Red Rock 'n' Rollin' (USA Day 66)
Jeffrey City and its cavernous, echoing cyclist basement proved a strange yet bewitching place to stay. We woke before dawn and cooked all our remaining porridge (don’t want any of that hanging around in bear country – I read in a book that bears love it), then dragged our bikes back along the sandy path to the road and began today’s miles quietly, so as not to wake the headwind.
It worked. We ploughed west without anybody blowing us back, halting only to photograph bouncy pronghorn or prancing wild mustangs along the barren, treeless plains. With the sun at our backs we rode with real vigour, knowing that any moment the wind would kick up and the remaining miles would double in difficulty. The only one of us struggling was poor Bonnie the Bonsai Tree, who hadn’t much enjoyed the dry air and who’d never really recovered from our offroad foray a couple of days ago. To be honest, she may be no more than a stick in a week or two.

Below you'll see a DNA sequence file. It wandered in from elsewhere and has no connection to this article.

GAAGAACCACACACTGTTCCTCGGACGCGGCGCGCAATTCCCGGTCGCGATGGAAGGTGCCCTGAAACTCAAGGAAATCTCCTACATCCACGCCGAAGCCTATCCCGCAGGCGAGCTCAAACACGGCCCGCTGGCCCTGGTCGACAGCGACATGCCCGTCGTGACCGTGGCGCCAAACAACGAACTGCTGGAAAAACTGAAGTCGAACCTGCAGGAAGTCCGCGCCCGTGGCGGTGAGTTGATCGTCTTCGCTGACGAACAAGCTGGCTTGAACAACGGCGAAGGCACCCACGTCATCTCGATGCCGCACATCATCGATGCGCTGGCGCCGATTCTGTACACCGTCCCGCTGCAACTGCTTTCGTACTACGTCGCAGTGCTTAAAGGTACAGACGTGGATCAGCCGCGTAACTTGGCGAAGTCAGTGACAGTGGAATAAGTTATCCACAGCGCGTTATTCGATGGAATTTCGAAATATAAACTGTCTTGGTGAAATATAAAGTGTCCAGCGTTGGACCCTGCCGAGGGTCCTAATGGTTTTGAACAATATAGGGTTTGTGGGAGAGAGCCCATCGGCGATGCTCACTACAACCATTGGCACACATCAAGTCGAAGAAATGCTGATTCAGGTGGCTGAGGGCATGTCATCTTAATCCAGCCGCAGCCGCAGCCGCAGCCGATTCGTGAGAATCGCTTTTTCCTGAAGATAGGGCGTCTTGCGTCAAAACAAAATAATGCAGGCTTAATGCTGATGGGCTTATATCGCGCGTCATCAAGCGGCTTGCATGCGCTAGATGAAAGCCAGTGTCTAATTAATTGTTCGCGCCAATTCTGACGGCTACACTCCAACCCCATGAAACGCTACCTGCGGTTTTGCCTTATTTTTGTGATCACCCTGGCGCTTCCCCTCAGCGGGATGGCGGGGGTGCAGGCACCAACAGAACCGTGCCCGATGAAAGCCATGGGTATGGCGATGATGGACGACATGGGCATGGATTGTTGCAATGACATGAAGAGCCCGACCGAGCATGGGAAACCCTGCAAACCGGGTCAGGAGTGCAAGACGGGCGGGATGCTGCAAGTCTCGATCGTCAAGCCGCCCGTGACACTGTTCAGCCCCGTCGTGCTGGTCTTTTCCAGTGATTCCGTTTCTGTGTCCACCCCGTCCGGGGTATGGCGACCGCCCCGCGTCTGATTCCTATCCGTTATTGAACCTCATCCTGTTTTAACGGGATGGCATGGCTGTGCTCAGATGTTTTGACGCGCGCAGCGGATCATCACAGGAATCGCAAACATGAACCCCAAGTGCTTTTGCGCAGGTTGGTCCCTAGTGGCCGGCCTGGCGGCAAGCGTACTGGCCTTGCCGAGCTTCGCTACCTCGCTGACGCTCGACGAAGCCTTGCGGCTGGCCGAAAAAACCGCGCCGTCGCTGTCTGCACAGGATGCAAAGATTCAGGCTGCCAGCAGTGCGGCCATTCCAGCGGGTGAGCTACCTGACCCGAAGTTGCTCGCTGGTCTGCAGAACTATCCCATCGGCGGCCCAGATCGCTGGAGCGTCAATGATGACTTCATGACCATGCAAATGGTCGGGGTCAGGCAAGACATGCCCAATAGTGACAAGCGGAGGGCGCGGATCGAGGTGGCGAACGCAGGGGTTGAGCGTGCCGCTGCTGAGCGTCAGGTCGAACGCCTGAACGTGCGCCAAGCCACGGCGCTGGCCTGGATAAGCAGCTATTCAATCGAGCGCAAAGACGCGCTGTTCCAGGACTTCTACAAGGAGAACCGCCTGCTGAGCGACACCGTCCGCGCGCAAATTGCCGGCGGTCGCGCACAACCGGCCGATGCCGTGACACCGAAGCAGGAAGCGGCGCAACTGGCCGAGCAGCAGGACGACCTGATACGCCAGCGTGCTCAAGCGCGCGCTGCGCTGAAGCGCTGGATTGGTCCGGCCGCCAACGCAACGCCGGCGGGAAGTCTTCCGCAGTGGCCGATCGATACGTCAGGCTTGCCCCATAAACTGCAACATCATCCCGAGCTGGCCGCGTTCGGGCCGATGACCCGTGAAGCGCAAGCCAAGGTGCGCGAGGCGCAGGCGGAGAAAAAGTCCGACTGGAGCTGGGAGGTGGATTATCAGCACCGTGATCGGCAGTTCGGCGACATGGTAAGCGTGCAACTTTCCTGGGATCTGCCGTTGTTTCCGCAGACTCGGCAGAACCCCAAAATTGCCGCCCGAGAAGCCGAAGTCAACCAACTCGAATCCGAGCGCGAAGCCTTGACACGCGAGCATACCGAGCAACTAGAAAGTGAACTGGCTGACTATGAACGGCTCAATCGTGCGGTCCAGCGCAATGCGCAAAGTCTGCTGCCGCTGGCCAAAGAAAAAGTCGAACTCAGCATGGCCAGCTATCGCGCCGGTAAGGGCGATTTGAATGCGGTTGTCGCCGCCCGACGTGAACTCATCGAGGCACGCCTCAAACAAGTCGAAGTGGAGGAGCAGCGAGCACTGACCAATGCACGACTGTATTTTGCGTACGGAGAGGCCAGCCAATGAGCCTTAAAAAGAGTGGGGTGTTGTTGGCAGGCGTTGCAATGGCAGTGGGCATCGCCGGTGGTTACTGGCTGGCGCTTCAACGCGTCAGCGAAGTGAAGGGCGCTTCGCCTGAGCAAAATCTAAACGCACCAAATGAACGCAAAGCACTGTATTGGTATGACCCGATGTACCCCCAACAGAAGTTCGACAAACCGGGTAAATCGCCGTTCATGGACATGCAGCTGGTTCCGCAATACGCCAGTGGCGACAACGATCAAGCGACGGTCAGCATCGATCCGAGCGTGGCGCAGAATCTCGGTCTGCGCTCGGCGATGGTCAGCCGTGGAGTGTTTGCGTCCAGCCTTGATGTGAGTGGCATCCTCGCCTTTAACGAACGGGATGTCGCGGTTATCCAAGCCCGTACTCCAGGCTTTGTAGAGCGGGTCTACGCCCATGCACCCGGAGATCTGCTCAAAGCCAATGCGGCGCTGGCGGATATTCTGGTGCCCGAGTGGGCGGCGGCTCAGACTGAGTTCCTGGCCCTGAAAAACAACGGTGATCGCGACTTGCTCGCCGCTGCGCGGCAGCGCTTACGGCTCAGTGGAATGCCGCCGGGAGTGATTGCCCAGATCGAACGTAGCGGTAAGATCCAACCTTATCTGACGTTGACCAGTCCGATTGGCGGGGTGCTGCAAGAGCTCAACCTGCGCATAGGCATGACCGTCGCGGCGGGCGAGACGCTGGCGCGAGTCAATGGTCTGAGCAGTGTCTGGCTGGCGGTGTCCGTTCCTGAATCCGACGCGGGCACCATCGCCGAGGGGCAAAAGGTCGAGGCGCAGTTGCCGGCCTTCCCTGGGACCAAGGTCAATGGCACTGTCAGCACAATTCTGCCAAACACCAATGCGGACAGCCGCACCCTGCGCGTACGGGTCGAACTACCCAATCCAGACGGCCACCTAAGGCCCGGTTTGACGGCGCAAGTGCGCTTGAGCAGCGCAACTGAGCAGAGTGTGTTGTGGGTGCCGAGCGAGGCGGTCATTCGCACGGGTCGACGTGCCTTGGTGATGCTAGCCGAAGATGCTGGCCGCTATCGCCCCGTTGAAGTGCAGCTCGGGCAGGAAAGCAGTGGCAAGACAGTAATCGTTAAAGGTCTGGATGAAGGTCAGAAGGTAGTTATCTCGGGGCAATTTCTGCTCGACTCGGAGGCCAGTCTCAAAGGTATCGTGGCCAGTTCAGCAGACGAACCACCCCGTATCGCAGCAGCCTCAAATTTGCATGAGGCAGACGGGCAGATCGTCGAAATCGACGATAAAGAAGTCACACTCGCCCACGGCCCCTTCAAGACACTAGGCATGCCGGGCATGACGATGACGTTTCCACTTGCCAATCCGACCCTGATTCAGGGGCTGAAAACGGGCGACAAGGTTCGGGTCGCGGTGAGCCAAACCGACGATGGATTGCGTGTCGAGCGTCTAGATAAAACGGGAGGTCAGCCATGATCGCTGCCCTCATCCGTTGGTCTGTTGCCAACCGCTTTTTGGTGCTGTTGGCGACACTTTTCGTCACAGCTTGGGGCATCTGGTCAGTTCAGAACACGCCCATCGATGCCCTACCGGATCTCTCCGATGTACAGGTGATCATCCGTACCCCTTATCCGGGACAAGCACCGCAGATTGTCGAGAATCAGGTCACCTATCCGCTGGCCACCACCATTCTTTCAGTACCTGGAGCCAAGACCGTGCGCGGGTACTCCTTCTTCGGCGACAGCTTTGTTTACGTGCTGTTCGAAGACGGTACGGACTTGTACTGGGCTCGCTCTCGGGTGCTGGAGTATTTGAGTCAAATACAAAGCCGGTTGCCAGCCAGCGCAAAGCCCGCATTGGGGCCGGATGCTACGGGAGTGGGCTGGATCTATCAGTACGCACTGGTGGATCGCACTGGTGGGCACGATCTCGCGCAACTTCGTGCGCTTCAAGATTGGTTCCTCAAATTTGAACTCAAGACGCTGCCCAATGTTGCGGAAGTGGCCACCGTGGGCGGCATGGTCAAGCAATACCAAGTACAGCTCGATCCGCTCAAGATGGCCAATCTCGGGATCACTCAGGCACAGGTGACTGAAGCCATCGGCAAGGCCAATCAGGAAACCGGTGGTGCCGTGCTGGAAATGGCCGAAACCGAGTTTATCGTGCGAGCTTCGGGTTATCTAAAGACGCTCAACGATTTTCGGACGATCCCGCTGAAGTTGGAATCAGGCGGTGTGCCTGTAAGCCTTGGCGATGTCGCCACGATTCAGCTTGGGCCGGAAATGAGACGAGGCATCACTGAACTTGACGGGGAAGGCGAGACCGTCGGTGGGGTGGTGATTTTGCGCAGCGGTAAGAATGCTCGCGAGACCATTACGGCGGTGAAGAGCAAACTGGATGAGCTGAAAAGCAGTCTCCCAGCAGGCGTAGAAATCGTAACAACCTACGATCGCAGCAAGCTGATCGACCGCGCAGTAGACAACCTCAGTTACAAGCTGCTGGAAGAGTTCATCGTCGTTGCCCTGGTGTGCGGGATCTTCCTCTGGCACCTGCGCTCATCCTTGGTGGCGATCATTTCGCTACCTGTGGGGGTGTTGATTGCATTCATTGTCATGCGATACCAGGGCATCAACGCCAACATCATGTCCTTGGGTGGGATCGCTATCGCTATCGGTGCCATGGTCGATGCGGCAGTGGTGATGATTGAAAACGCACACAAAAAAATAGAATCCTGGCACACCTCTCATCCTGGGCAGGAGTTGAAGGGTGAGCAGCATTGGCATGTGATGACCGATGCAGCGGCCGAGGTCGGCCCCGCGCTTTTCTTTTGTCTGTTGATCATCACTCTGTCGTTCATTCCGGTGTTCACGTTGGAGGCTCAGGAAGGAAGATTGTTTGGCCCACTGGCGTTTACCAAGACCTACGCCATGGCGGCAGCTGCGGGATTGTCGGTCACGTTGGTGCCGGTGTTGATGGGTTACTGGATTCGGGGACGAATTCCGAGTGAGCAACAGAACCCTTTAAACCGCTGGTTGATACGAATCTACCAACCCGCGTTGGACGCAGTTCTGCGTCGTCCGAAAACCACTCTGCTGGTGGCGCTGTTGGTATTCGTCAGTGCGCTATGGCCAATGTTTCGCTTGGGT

We lost altitude fast today, which we’ll pay for in the upcoming days as we climb back up to Grand Teton. After a tiny hill, the landscape opened up and we dropped for almost twenty straight miles, the road slinking downwards around broad bends, winding gradually down into valleys, then valleys within the valleys, through new strata of rock, no longer hard granite but red and dusty. We passed beside herds of happy cattle sitting on the dried sand beds of long lost lakes, beneath eagles circling in search for a squeak of tasty chipmunk, back towards busier roads and finally into the arty town of Lander. We’d made it, uneventfully, only being bothered by the wind in the last ten-or-so miles. What a relief after yesterday’s hairdryer of a day.
After claiming our free ice cream bars from the excellent bike shop in town, we bid goodbye to Sasa and Bonnie after four fantastic days as a quartet, knowing that she wanted to push on to Grand Teton before having a break, but we’d booked one in tomorrow. We’ve no doubt we’ll see her again; after all, we are travelling in the same direction, on the same roads, for the next month. Having a riding companion for a day or more changes the way you see the road ahead. I can’t wait to find out who we fall in step with next.
And now it’s time to rest. We’re talking about catching a movie. Visiting a local bakery. A snoop around the art shops. After six days of wild wind and big skies, I can’t even wait.